/ Health

Celebrating the unsung coronavirus heroes

We’re all having to come to terms with our entire lives changing – who’s gone the extra mile to help you through it?

While it’s too easy to get wrapped up in stories of people fighting for loo roll, I’ve been most taken aback by the extraordinary kindness people are showing.

News: supermarkets restrict items in a bid to prevent stockpiling

I was worried about my elderly neighbours so, from a good few metres away, I asked if they needed me to get anything for them.

Nope. All sorted. A woman who works at our nearby petrol station is doing daily deliveries for them.

Community spirit

In my local area, three community clubs that support elderly people have had to close.

This should be devastating to the 90 people who use it, except three staff plus 25 volunteers are ringing regularly to chat, organise shopping, pick up prescriptions and run errands.

We also have very active local Facebook groups. People are banding together to offer support and services.

Anyone who needs help can get in contact and they’ll have someone there for them. They’re also encouraging people to look out for their neighbours, and are basically changing our entire culture of keeping our heads down and getting caught up in a too busy life.

See all the latest news and advice on COVID-19

It’s really helped lift my spirits to see people pull together at such as difficult time. So I thought it would be really good to create a space here where we can share our stories.

What acts of kindness have you seen? How has life in your community changed?

Share your positive stories with us in the comments, we’d be delighted to read them.

Sally says:
26 March 2020

Yesterday Waitrose in Tonbridge delivered a bouquet of flowers for every member of our staff at Tonbridge Cottage Hospital. It put a smile on everyone face. How wonderfull is that! They also gave us biscuits and chocolates. A BIG Thank you to Waitrose!!!

Elaine Kiff says:
27 March 2020

Has anyone spared a thought for refuse collectors? Surely they are “key workers” and are putting themselves at risk to save us but I don’t hear anyone in the government or otherwise saying thank you.

I agree with you, Elaine, but there are hundreds of essential occupations that must continue but could not all be listed. It’s 90% of retail businesses that are not needed although some firms think they know better.

The problem for refuse collectors is that they have to be in close confinement in the vehicle cabs. They have five in the cab where we live. There are contingency plans to scale back the refuse collections, cutting out the garden waste bins first, then the recycling, and then the non-putrescible general rubbish just leaving the food waste to be collected weekly – and that only involves a solo operative with a wheelie bin.

Let’s do a virtual clap too for local family companies like Laidler’s in the North East, Whitley Bay, est.1913. Their company ethos has always been – First for Quality, Service and Pride and they’re certainly living up to that now.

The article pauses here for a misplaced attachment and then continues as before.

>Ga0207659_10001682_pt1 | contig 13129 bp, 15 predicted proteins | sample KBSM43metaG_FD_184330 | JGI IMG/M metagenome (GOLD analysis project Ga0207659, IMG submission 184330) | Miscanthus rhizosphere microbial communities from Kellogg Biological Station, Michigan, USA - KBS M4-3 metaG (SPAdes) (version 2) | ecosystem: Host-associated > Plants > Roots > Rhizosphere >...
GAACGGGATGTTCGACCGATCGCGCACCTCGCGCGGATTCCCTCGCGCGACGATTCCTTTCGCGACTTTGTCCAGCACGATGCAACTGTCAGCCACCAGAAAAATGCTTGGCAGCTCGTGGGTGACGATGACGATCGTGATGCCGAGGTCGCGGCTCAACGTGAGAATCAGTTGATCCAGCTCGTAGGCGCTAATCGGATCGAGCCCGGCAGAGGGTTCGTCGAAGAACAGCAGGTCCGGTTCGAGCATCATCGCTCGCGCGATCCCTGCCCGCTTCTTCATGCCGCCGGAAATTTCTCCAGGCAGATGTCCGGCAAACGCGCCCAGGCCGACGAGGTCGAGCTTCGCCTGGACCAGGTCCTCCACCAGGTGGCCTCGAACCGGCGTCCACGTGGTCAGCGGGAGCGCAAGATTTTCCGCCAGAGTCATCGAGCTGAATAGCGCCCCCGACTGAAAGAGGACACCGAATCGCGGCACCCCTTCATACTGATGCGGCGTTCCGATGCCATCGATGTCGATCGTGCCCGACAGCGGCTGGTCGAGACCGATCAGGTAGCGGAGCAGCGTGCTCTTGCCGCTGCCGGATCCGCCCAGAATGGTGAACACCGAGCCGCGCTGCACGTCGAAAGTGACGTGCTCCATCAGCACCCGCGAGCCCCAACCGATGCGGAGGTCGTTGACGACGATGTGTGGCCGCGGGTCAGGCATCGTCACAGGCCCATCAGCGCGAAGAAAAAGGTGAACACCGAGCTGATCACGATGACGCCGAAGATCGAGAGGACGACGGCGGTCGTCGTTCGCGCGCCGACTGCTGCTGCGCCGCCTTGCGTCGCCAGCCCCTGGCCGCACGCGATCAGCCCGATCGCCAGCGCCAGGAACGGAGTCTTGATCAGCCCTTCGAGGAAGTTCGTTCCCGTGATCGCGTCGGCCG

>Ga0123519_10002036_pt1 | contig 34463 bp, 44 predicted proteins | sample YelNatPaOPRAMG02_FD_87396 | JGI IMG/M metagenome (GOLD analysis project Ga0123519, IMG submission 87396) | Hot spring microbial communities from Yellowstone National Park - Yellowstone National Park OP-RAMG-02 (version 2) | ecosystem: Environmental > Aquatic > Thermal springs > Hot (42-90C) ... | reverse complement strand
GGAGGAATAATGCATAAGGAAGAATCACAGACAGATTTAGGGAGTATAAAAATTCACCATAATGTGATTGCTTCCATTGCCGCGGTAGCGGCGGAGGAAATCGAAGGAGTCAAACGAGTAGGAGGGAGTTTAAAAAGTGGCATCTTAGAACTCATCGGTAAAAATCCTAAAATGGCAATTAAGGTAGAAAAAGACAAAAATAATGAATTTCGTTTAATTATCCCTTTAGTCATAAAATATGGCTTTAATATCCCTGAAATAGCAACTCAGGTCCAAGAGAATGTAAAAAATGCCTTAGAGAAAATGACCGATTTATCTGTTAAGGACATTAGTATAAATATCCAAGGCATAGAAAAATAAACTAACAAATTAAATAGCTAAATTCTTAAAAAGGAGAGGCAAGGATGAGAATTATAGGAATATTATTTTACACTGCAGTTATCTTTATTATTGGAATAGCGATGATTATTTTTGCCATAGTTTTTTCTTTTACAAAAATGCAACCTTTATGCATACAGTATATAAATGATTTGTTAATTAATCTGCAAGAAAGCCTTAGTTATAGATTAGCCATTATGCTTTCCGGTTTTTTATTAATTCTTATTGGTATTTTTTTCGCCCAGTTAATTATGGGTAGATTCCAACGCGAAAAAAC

They have rapidly employed more staff to work at home dealing with the influx of registrations for home delivery of fresh produce, bread and milk and are even adding more products to their range at this time and delivering within 24/48 hrs of orders being placed. Some achievement!

Apart from helping those of us ‘shielded’ and locked down and many people in parts of rural Northumberland with no local shops, this service significantly reduces the number of people and informal carers as well as registered, paid carers,  who are potentially putting their own health at risk by visiting supermarkets to shop for us. Laidlers’ delivery personnel can maintain social distancing.

Much appreciation to all at Laidler’s – and similar relatively small businesses around the country- who have adjusted their systems instantly and selflessly and are going the extra mile (in Laidlers’ case covering a radius of 30+ miles). 

Teamwork at it’s best. 
Pauline S. 

C. Shemilt says:
30 March 2020

As an 82 year old self isolating customer who has used Tesco on line for the last 9 years and spent on average £100 each time I feel very angry and upset that no help has been give to people like me who are unable to go to the stores through disability, my last Tesco order last week contained I milk, I am relying on friends and Family to help me and I honestly don’t think I will ever bother ordering from Tesco again, I honestly don’t know what I am going to do.

Helen says:
30 March 2020

Hi c shemilt you can contact gov.uk for assistance fill in the form online you will be priority bless you stay safe there are organizations like scope / Samaritans redcross

I have to say local businesses in Belfast are really stepping up to the challenge. I am getting deliveries from 3 different places in the next couple of days that will take us through about two weeks without having to shop. I am so glad I can continue to support these businesses as well through all of this.